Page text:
Drives are very cheap. Doing backup of the drives continues to be a stone in the shoe, though
That's what more drives are for.
You're missing the point.
That is why raid 1 was invented, two identical drives that automatically backs itself up to the other.
OK, two misconceptions here:
First, RAID-1 is not "two identical drives that automatically backs itself up to the other". RAID-1 is writing data identically to two drives all the time, producing a "mirrored set" (when reading you don't have to read from both drives). See http://en.wikipedia.org/wiki/RAID#RAID_1
Secondly, RAID is used to protect you against accidental drive crashes (except for RAID-0, where there is no redundancy) and to get very large drive volumes, not to protect against deletions because deletions are recorded on all disks at the same time.
Backup ... is backup! Backup ensures that when you accidentally deleted at file, you can find it and restore it. So using RAID and backup are really orthogonal issues.
The reason that backup is 'expensive' is that it takes a lot of time (and performance out of your system) to rummage through your terabytes storage, and whirling off the changes to your backup platform. It's so expensive in terms of performance and time, that people just don't do full backups all the time, but only during weekends to be able to complete the backup before people come back to work Monday morning.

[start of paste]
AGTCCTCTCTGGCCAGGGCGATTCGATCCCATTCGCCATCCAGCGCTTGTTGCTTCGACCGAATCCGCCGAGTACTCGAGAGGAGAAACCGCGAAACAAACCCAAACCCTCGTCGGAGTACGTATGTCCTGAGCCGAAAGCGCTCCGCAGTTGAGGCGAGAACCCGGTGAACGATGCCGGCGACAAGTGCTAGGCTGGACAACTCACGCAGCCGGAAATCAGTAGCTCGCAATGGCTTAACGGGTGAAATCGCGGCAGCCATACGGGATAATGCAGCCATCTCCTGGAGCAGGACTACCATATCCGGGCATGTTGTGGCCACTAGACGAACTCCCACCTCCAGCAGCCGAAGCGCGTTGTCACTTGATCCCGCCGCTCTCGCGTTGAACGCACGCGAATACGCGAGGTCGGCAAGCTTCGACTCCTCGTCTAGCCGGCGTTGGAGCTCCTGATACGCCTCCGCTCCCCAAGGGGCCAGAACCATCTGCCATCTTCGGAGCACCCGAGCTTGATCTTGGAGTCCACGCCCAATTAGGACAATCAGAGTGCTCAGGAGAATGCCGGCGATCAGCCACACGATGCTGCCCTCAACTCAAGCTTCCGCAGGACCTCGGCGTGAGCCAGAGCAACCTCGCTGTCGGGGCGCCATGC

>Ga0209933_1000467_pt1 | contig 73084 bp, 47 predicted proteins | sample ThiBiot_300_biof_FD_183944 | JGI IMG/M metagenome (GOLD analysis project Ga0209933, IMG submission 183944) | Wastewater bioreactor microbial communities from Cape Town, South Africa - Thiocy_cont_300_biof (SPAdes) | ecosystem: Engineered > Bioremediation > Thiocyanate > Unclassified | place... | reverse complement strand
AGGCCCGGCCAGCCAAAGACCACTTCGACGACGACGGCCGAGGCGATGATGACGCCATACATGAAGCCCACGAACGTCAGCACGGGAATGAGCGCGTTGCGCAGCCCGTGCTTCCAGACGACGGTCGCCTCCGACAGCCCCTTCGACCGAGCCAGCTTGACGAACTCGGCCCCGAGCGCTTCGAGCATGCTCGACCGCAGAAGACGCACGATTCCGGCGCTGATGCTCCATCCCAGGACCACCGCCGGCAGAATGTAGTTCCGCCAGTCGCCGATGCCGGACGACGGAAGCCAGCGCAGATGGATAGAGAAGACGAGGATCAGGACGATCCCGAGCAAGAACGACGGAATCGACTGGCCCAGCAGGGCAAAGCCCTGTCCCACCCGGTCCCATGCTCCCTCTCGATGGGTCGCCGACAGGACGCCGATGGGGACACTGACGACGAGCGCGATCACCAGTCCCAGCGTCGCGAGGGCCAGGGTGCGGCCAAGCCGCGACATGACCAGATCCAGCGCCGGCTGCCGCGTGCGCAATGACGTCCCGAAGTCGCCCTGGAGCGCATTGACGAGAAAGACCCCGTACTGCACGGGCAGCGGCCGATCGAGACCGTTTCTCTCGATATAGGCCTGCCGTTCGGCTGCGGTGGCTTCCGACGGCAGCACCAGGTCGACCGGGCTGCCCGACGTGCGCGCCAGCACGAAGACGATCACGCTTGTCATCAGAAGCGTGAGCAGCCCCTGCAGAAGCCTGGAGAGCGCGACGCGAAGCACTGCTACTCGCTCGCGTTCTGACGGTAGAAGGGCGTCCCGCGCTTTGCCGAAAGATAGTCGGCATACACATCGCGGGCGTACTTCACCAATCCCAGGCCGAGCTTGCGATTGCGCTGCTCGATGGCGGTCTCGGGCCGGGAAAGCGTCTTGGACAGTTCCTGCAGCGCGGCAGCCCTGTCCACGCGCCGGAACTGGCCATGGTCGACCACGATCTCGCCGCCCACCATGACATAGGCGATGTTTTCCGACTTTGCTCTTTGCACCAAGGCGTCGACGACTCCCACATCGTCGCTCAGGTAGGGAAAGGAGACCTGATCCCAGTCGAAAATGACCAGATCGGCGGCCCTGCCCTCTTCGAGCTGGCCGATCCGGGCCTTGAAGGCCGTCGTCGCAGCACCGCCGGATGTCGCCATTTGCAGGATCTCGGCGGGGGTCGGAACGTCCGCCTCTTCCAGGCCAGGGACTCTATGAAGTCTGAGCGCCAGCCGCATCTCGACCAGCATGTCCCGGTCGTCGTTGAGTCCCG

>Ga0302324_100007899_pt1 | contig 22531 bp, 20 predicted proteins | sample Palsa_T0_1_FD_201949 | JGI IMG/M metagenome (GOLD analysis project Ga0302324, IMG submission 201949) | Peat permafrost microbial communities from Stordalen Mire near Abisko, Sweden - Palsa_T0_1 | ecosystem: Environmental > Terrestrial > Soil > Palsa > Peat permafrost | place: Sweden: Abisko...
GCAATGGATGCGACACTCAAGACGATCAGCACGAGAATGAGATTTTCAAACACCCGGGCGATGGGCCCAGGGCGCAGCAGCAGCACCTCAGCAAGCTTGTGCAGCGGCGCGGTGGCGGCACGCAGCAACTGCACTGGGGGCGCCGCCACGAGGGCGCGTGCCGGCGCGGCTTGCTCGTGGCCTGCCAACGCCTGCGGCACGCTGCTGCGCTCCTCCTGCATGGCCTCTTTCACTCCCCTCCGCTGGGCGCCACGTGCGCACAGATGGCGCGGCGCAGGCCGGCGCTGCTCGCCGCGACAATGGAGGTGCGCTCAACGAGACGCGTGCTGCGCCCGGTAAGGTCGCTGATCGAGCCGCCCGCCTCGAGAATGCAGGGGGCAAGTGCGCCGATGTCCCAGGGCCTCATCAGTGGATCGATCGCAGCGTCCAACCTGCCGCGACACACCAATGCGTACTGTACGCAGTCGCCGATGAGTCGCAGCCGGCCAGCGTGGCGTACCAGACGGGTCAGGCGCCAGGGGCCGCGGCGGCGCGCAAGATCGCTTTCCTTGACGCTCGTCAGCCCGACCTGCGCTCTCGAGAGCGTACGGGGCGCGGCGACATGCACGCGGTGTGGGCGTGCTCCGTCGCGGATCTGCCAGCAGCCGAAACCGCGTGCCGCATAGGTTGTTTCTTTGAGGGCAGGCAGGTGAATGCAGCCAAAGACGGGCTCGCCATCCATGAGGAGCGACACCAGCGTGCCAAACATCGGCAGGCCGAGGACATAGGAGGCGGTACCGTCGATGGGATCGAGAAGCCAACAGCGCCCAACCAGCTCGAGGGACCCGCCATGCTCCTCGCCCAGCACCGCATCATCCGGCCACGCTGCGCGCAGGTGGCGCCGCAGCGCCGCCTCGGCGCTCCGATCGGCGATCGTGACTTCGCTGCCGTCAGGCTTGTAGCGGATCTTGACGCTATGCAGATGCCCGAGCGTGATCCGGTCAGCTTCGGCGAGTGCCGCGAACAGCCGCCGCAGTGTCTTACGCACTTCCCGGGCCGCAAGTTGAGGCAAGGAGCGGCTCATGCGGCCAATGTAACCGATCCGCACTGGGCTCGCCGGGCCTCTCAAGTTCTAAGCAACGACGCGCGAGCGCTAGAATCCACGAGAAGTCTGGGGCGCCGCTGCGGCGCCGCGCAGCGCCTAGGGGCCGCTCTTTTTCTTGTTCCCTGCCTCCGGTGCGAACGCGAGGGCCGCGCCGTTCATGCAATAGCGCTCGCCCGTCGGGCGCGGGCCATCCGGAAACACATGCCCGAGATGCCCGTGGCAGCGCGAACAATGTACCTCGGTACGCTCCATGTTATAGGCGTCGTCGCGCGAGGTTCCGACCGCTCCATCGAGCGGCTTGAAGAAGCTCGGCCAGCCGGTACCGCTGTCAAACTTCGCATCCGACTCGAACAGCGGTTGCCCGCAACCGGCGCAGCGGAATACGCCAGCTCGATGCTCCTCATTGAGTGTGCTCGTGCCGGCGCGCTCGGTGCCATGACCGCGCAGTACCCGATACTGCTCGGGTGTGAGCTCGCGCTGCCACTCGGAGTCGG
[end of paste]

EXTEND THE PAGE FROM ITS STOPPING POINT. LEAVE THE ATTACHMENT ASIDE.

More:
But yes, this is decidedly outside the 7D2 discussion.
I gave up waiting for the 7D2 last year and went for the 5D3 (I'm still in love with it). But an 7D2 like RLPhoto predicted would be very interesting indeed!
I'm crossing my fingers that Canon have been able to work on the IQ - I was always disappointed with the 'mushy' pictures from my 50D, and my friends' 7D was no better.